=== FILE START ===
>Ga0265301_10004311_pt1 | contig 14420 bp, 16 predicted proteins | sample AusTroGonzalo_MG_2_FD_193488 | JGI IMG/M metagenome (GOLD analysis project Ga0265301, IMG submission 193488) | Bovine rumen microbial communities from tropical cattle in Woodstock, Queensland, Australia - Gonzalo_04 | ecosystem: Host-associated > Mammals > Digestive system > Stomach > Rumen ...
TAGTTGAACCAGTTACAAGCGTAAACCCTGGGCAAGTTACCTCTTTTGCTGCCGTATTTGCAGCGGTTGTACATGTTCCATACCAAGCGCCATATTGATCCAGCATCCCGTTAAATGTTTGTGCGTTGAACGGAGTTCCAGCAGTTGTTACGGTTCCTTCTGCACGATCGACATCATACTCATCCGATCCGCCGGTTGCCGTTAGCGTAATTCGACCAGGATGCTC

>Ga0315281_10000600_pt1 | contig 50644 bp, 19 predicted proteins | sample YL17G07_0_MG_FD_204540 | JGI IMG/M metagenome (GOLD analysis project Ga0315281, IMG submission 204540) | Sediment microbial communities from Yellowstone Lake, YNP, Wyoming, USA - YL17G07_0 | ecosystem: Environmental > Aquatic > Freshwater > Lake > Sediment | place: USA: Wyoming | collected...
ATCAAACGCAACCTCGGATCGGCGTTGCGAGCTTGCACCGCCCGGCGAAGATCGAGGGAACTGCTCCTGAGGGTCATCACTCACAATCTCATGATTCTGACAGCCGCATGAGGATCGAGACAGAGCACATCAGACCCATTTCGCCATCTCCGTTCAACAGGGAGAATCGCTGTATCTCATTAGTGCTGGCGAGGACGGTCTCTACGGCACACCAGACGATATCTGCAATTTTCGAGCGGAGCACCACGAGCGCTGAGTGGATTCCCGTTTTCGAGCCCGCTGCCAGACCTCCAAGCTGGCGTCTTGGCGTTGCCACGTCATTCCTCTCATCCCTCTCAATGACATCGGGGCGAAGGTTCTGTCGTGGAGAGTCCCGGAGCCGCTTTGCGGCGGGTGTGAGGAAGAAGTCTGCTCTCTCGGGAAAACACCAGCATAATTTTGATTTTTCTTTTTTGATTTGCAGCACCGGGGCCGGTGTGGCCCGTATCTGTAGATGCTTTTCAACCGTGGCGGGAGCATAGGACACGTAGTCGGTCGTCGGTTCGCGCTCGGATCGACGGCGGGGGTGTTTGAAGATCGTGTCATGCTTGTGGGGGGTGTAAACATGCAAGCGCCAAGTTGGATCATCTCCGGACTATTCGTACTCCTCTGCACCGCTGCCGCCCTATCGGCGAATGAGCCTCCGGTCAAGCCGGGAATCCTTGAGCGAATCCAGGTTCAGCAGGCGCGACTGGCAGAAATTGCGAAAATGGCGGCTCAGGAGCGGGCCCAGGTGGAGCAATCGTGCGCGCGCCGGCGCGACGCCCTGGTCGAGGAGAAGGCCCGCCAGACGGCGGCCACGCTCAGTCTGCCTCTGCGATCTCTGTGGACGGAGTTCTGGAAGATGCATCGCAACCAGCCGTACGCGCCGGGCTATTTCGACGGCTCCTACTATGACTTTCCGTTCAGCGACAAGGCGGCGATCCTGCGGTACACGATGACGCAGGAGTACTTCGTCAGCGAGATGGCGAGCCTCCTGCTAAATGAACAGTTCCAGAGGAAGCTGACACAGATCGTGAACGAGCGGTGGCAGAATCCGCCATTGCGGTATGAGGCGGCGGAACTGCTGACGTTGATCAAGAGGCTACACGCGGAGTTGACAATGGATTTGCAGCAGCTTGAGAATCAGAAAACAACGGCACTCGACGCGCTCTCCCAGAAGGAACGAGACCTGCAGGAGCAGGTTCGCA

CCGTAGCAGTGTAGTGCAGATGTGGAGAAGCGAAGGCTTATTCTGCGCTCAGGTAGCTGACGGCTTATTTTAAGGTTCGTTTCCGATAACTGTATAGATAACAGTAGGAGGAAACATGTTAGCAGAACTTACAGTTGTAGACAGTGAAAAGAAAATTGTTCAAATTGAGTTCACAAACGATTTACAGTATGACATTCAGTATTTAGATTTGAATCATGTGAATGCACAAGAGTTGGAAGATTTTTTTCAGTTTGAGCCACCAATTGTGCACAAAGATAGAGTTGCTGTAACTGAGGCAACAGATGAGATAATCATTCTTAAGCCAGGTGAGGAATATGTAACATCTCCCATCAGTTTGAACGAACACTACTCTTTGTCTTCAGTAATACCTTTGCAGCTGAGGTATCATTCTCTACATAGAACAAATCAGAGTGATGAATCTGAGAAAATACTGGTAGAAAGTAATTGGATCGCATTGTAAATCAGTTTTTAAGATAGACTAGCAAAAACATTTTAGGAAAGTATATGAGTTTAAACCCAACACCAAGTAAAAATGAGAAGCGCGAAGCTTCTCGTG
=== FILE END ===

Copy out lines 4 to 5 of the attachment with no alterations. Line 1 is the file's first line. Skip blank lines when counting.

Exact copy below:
ATCAAACGCAACCTCGGATCGGCGTTGCGAGCTTGCACCGCCCGGCGAAGATCGAGGGAACTGCTCCTGAGGGTCATCACTCACAATCTCATGATTCTGACAGCCGCATGAGGATCGAGACAGAGCACATCAGACCCATTTCGCCATCTCCGTTCAACAGGGAGAATCGCTGTATCTCATTAGTGCTGGCGAGGACGGTCTCTACGGCACACCAGACGATATCTGCAATTTTCGAGCGGAGCACCACGAGCGCTGAGTGGATTCCCGTTTTCGAGCCCGCTGCCAGACCTCCAAGCTGGCGTCTTGGCGTTGCCACGTCATTCCTCTCATCCCTCTCAATGACATCGGGGCGAAGGTTCTGTCGTGGAGAGTCCCGGAGCCGCTTTGCGGCGGGTGTGAGGAAGAAGTCTGCTCTCTCGGGAAAACACCAGCATAATTTTGATTTTTCTTTTTTGATTTGCAGCACCGGGGCCGGTGTGGCCCGTATCTGTAGATGCTTTTCAACCGTGGCGGGAGCATAGGACACGTAGTCGGTCGTCGGTTCGCGCTCGGATCGACGGCGGGGGTGTTTGAAGATCGTGTCATGCTTGTGGGGGGTGTAAACATGCAAGCGCCAAGTTGGATCATCTCCGGACTATTCGTACTCCTCTGCACCGCTGCCGCCCTATCGGCGAATGAGCCTCCGGTCAAGCCGGGAATCCTTGAGCGAATCCAGGTTCAGCAGGCGCGACTGGCAGAAATTGCGAAAATGGCGGCTCAGGAGCGGGCCCAGGTGGAGCAATCGTGCGCGCGCCGGCGCGACGCCCTGGTCGAGGAGAAGGCCCGCCAGACGGCGGCCACGCTCAGTCTGCCTCTGCGATCTCTGTGGACGGAGTTCTGGAAGATGCATCGCAACCAGCCGTACGCGCCGGGCTATTTCGACGGCTCCTACTATGACTTTCCGTTCAGCGACAAGGCGGCGATCCTGCGGTACACGATGACGCAGGAGTACTTCGTCAGCGAGATGGCGAGCCTCCTGCTAAATGAACAGTTCCAGAGGAAGCTGACACAGATCGTGAACGAGCGGTGGCAGAATCCGCCATTGCGGTATGAGGCGGCGGAACTGCTGACGTTGATCAAGAGGCTACACGCGGAGTTGACAATGGATTTGCAGCAGCTTGAGAATCAGAAAACAACGGCACTCGACGCGCTCTCCCAGAAGGAACGAGACCTGCAGGAGCAGGTTCGCA

CCGTAGCAGTGTAGTGCAGATGTGGAGAAGCGAAGGCTTATTCTGCGCTCAGGTAGCTGACGGCTTATTTTAAGGTTCGTTTCCGATAACTGTATAGATAACAGTAGGAGGAAACATGTTAGCAGAACTTACAGTTGTAGACAGTGAAAAGAAAATTGTTCAAATTGAGTTCACAAACGATTTACAGTATGACATTCAGTATTTAGATTTGAATCATGTGAATGCACAAGAGTTGGAAGATTTTTTTCAGTTTGAGCCACCAATTGTGCACAAAGATAGAGTTGCTGTAACTGAGGCAACAGATGAGATAATCATTCTTAAGCCAGGTGAGGAATATGTAACATCTCCCATCAGTTTGAACGAACACTACTCTTTGTCTTCAGTAATACCTTTGCAGCTGAGGTATCATTCTCTACATAGAACAAATCAGAGTGATGAATCTGAGAAAATACTGGTAGAAAGTAATTGGATCGCATTGTAAATCAGTTTTTAAGATAGACTAGCAAAAACATTTTAGGAAAGTATATGAGTTTAAACCCAACACCAAGTAAAAATGAGAAGCGCGAAGCTTCTCGTG